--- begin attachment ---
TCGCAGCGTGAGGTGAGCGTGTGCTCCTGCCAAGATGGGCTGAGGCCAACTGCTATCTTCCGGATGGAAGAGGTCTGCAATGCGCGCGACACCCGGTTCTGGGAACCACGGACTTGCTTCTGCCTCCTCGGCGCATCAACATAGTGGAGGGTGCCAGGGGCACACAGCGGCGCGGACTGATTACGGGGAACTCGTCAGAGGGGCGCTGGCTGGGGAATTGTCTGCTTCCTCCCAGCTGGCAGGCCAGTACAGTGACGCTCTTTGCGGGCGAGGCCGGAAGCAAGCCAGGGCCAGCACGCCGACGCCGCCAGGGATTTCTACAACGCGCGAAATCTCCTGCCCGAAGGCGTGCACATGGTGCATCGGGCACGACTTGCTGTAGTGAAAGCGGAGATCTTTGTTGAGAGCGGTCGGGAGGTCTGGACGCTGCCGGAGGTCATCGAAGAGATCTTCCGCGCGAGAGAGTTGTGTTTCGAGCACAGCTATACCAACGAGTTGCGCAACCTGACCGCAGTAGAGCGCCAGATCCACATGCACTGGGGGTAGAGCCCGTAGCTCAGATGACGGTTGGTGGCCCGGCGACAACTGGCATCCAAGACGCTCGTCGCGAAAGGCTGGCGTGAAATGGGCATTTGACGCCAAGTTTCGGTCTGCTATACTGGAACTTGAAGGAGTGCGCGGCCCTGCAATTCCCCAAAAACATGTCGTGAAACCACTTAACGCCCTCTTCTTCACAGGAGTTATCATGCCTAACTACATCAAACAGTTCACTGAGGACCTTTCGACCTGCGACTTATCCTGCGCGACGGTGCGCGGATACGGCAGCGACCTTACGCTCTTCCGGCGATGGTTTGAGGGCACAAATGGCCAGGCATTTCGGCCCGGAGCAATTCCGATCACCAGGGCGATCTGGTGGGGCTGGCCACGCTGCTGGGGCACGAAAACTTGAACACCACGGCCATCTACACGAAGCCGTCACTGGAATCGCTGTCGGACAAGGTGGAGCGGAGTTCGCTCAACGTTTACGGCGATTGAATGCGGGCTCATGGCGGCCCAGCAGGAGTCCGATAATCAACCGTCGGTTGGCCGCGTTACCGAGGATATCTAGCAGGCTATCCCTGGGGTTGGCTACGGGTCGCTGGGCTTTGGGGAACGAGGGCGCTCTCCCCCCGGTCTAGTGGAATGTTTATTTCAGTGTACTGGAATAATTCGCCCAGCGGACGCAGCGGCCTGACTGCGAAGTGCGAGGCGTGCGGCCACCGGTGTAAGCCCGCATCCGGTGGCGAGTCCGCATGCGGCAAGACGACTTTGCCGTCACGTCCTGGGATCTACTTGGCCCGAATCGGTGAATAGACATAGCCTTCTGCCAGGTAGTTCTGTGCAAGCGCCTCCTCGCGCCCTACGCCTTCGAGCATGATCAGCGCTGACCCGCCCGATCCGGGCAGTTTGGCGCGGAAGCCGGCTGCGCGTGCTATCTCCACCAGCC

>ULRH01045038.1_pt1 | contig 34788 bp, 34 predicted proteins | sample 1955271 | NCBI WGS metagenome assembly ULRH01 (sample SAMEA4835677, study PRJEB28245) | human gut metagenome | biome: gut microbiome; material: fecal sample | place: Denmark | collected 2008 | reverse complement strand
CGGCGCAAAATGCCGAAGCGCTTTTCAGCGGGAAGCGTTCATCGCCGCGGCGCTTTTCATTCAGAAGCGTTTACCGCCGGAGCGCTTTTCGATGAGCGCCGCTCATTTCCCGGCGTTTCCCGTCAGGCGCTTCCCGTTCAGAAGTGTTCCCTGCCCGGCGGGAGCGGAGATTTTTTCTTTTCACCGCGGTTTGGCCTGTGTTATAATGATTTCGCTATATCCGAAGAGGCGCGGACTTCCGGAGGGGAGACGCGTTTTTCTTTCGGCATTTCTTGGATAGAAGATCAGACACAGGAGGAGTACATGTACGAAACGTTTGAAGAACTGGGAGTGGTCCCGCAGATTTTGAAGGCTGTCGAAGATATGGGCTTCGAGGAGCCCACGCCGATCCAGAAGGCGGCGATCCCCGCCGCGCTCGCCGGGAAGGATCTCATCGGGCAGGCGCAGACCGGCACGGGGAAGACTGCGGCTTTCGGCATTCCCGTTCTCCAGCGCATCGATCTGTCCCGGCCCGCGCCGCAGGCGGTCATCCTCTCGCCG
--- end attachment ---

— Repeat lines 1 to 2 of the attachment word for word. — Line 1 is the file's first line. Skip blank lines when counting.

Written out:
TCGCAGCGTGAGGTGAGCGTGTGCTCCTGCCAAGATGGGCTGAGGCCAACTGCTATCTTCCGGATGGAAGAGGTCTGCAATGCGCGCGACACCCGGTTCTGGGAACCACGGACTTGCTTCTGCCTCCTCGGCGCATCAACATAGTGGAGGGTGCCAGGGGCACACAGCGGCGCGGACTGATTACGGGGAACTCGTCAGAGGGGCGCTGGCTGGGGAATTGTCTGCTTCCTCCCAGCTGGCAGGCCAGTACAGTGACGCTCTTTGCGGGCGAGGCCGGAAGCAAGCCAGGGCCAGCACGCCGACGCCGCCAGGGATTTCTACAACGCGCGAAATCTCCTGCCCGAAGGCGTGCACATGGTGCATCGGGCACGACTTGCTGTAGTGAAAGCGGAGATCTTTGTTGAGAGCGGTCGGGAGGTCTGGACGCTGCCGGAGGTCATCGAAGAGATCTTCCGCGCGAGAGAGTTGTGTTTCGAGCACAGCTATACCAACGAGTTGCGCAACCTGACCGCAGTAGAGCGCCAGATCCACATGCACTGGGGGTAGAGCCCGTAGCTCAGATGACGGTTGGTGGCCCGGCGACAACTGGCATCCAAGACGCTCGTCGCGAAAGGCTGGCGTGAAATGGGCATTTGACGCCAAGTTTCGGTCTGCTATACTGGAACTTGAAGGAGTGCGCGGCCCTGCAATTCCCCAAAAACATGTCGTGAAACCACTTAACGCCCTCTTCTTCACAGGAGTTATCATGCCTAACTACATCAAACAGTTCACTGAGGACCTTTCGACCTGCGACTTATCCTGCGCGACGGTGCGCGGATACGGCAGCGACCTTACGCTCTTCCGGCGATGGTTTGAGGGCACAAATGGCCAGGCATTTCGGCCCGGAGCAATTCCGATCACCAGGGCGATCTGGTGGGGCTGGCCACGCTGCTGGGGCACGAAAACTTGAACACCACGGCCATCTACACGAAGCCGTCACTGGAATCGCTGTCGGACAAGGTGGAGCGGAGTTCGCTCAACGTTTACGGCGATTGAATGCGGGCTCATGGCGGCCCAGCAGGAGTCCGATAATCAACCGTCGGTTGGCCGCGTTACCGAGGATATCTAGCAGGCTATCCCTGGGGTTGGCTACGGGTCGCTGGGCTTTGGGGAACGAGGGCGCTCTCCCCCCGGTCTAGTGGAATGTTTATTTCAGTGTACTGGAATAATTCGCCCAGCGGACGCAGCGGCCTGACTGCGAAGTGCGAGGCGTGCGGCCACCGGTGTAAGCCCGCATCCGGTGGCGAGTCCGCATGCGGCAAGACGACTTTGCCGTCACGTCCTGGGATCTACTTGGCCCGAATCGGTGAATAGACATAGCCTTCTGCCAGGTAGTTCTGTGCAAGCGCCTCCTCGCGCCCTACGCCTTCGAGCATGATCAGCGCTGACCCGCCCGATCCGGGCAGTTTGGCGCGGAAGCCGGCTGCGCGTGCTATCTCCACCAGCC

>ULRH01045038.1_pt1 | contig 34788 bp, 34 predicted proteins | sample 1955271 | NCBI WGS metagenome assembly ULRH01 (sample SAMEA4835677, study PRJEB28245) | human gut metagenome | biome: gut microbiome; material: fecal sample | place: Denmark | collected 2008 | reverse complement strand